I received this book for free through Goodreads First reads. This book is very dark. Some of the circumstances the characters find themselves in and the decisions or discoveries that are made based on those circumstances are tragic and sometimes disturbing so this book may not be for everyone. I liked this book because sometimes you just don't know why people do what they do, especially when it comes to death and violence. I wouldn't say that it is true for everyone, but some people really are a...more
Fraser Sherman
The two-star review is more about personal taste than quality. Mantooth's stories of working-class rural southerners coping with random violence, dysfunctional families and grief are well written and at times quite powerful, but the point of pretty much all the stories (at least in the half of the book I finished) seems to be that life is nasty, brutish and short, and I can find that out reading the news. The cover description of the book as "genre bending"seems to mean that they have a minimal...more
Disclaimer: I did illustrations for and laid out this collection of tales. I work on a lot of books and stories, actually ... Editing, illustrating, laying them out. And I always try to remain unbiased, and not review or comment (because, c'mon, it doesn't sound right if the artist or editor praises a book). Usually, when I'm done with them, I never want to read or see them again—I've read them all 20-50 times, and I don't want to see my own mistakes. I rarely, if ever, give a 5-star rating on a...more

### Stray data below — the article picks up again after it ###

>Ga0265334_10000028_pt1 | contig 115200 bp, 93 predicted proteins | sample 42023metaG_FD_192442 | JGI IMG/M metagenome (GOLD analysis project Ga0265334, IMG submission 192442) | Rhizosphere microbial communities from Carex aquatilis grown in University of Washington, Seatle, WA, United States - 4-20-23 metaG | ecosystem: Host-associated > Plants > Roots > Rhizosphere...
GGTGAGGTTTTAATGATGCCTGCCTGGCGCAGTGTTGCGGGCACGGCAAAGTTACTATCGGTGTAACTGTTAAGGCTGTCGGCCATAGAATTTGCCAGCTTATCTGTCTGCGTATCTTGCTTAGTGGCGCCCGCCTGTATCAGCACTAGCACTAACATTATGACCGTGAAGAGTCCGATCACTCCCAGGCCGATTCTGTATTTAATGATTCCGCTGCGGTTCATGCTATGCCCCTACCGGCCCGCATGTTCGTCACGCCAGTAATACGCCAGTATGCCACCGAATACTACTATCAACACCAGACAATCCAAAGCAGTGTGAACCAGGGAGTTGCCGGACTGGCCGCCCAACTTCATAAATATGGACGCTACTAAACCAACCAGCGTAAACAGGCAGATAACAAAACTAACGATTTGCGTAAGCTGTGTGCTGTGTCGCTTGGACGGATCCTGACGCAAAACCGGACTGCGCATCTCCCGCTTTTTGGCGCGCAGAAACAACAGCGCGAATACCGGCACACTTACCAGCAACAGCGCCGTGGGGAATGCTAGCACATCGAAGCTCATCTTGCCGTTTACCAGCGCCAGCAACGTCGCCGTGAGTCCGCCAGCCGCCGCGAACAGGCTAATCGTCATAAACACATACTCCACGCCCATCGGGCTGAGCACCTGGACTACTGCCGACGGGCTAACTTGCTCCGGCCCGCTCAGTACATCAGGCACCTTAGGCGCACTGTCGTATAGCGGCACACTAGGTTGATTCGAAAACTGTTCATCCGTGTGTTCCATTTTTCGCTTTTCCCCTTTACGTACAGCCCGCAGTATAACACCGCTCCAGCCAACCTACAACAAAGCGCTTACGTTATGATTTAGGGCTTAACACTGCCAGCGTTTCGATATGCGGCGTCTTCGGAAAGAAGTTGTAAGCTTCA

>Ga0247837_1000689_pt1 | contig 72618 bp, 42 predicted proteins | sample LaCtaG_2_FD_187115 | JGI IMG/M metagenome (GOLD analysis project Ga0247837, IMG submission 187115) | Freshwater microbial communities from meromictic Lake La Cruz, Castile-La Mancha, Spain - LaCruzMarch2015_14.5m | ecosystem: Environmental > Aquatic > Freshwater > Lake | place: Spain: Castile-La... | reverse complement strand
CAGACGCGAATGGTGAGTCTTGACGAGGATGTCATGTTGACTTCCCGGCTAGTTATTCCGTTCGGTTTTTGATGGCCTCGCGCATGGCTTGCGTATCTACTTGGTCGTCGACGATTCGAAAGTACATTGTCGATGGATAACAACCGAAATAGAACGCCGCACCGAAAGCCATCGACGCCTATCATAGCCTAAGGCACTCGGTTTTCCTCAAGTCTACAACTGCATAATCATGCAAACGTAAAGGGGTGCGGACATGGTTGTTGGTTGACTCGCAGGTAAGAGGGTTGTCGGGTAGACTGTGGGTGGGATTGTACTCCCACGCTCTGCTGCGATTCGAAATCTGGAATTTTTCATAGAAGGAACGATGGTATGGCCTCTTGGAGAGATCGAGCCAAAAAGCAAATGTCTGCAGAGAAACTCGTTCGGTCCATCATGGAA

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Favorite Story 2 9 Mar 31, 2012 10:43AM  
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“A dark and mysterious southern-gothic story with hints of Tom Franklin’s Crooked Letter, Crooked Letter and Stephen King’s novella The Body, John Mantooth’s voice is masculine and powerful, flavoring the pages with the Alabama wilderness, the turmoil of family and how all of these elements work to shape and nurture teenage boys into men.”--Frank Bill, author of Crimes in Southern Indiana and Donn...more
More about John Mantooth...
The Year of the Storm Broken Branch Thirteen Scenes from Your Twenty-Fourth Year: Short Story On the Mountain: Short Story The Water Tower: Short Story